1/2 cup whipping cream
Confectioner’s sugar

Preheat oven to 325 degrees.

For cake, combine flour, baking soda, and salt in a medium bowl. In a small bowl, combine cocoa, water, and vanilla, whisking until smooth. In a large bowl, cream butter and shortening. Gradually beat in the egg yolks one at a time, beating well after each addition. Beat until mixture is light and fluffy, about 2-3 minutes.

Beginning with the butter and egg mixture, alternately beat in the flour mixture and buttermilk, beating well after each addition. Beat in cocoa mixture until smooth.

In a medium bowl, beat egg whites until soft peaks form. Gradually beat the remaining 2 Tbl. sugar until mixture is stiff. Fold 1/4 of the egg white mixture into the chocolate mixture. Carefully fold in the remaining egg white mixture. Pour the batter into a greased and floured 15X10X1 inch foil-lined jelly roll pan. Smooth top with a spatula. Bake 15 to 20 minutes until the cake is slightly puffed and just begins to pull away from the sides of the pan. Cake will be underdone. Place on wire rack to cool.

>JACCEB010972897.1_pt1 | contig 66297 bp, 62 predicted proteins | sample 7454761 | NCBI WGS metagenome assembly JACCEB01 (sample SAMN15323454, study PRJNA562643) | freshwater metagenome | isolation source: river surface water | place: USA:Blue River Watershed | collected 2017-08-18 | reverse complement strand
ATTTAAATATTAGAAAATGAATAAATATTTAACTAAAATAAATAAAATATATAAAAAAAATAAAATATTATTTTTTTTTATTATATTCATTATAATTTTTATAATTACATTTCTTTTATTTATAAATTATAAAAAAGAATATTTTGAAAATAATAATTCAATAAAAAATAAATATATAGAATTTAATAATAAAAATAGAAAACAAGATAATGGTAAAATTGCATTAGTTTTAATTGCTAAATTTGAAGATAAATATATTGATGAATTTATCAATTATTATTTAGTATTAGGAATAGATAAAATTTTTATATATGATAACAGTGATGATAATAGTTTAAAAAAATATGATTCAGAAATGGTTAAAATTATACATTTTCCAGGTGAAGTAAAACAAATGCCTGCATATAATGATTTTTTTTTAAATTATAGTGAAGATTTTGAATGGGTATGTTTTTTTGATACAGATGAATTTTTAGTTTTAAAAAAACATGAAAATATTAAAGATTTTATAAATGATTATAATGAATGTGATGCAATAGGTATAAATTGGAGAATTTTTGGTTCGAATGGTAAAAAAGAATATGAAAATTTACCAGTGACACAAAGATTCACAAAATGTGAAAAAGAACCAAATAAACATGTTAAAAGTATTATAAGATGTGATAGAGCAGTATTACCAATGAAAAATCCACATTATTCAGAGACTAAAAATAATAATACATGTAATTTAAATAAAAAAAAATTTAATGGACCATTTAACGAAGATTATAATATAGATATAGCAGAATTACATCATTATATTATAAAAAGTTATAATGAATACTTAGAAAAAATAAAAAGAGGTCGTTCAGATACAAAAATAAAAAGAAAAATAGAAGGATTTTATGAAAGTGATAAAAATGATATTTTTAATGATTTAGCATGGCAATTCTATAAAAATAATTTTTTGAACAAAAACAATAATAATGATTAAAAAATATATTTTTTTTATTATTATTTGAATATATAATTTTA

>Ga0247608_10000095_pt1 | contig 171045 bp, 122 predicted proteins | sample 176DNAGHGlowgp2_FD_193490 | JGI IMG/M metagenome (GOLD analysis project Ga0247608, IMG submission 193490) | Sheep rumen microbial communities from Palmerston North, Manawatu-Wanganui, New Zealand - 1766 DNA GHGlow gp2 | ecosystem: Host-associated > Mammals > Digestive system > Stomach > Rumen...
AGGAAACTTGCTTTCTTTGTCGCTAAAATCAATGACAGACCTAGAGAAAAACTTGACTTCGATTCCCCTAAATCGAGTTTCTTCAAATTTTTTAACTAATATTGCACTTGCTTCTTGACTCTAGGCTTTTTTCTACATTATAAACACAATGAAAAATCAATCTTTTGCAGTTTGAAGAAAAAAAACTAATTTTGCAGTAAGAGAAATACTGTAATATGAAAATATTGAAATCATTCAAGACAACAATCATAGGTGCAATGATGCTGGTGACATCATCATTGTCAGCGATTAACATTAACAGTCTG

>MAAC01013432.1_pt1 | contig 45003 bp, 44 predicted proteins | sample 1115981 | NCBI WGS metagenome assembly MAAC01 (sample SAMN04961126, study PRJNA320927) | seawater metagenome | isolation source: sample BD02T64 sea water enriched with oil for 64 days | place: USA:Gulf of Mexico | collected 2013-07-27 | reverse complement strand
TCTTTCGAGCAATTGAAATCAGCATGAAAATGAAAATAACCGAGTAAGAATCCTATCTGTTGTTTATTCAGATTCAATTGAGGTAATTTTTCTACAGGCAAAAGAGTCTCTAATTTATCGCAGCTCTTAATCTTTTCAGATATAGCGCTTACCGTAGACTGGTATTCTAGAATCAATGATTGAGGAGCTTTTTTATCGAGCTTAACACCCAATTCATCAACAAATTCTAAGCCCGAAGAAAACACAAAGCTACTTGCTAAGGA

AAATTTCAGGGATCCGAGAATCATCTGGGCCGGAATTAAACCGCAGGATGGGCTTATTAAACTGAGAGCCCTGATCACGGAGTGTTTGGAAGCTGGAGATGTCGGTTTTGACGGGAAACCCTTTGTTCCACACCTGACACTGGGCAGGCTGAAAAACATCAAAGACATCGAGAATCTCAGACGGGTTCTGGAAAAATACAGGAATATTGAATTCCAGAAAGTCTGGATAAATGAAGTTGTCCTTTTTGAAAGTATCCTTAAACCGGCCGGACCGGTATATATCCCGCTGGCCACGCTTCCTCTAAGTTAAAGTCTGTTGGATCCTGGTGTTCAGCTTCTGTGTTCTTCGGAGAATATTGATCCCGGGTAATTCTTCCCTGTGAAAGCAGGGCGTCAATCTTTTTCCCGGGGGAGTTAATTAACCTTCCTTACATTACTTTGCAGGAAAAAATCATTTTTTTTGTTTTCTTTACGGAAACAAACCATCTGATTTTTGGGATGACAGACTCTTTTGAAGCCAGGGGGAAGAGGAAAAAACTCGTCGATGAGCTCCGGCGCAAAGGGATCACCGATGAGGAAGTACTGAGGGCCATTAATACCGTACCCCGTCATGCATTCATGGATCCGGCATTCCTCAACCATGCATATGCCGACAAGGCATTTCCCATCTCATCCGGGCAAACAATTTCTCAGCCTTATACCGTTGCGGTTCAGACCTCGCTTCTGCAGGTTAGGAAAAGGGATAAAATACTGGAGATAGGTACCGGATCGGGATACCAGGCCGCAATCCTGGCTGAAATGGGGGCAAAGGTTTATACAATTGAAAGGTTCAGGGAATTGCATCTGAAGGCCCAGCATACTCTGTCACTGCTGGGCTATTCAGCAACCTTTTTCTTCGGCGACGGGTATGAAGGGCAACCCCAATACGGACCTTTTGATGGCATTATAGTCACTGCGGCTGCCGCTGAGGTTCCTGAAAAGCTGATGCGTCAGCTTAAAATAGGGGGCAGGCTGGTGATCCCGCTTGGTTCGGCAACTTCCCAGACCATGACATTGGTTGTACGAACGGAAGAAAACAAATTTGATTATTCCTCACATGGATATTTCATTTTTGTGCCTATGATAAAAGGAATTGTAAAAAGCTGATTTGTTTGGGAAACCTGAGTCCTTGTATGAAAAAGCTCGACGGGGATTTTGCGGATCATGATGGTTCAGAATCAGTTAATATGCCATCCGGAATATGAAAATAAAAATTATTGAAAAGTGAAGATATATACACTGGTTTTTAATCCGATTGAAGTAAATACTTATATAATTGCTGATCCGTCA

For filling, beat cream, sugar, and vanilla in a large mixing bowl until stiff peaks form. Using a knife, loosen the cake from the edges of the pan. Place a second jelly roll pan on top of the first pan and invert cake on to top of the second pan. Peel off foil. Invert cake again so it is right side up. Spread the cream filling over the cake, leaving a one-inch border around the edges of the cake. Beginning with one long edge, roll up the cake. Wrap the cake tightly with aluminum foil and freeze overnight.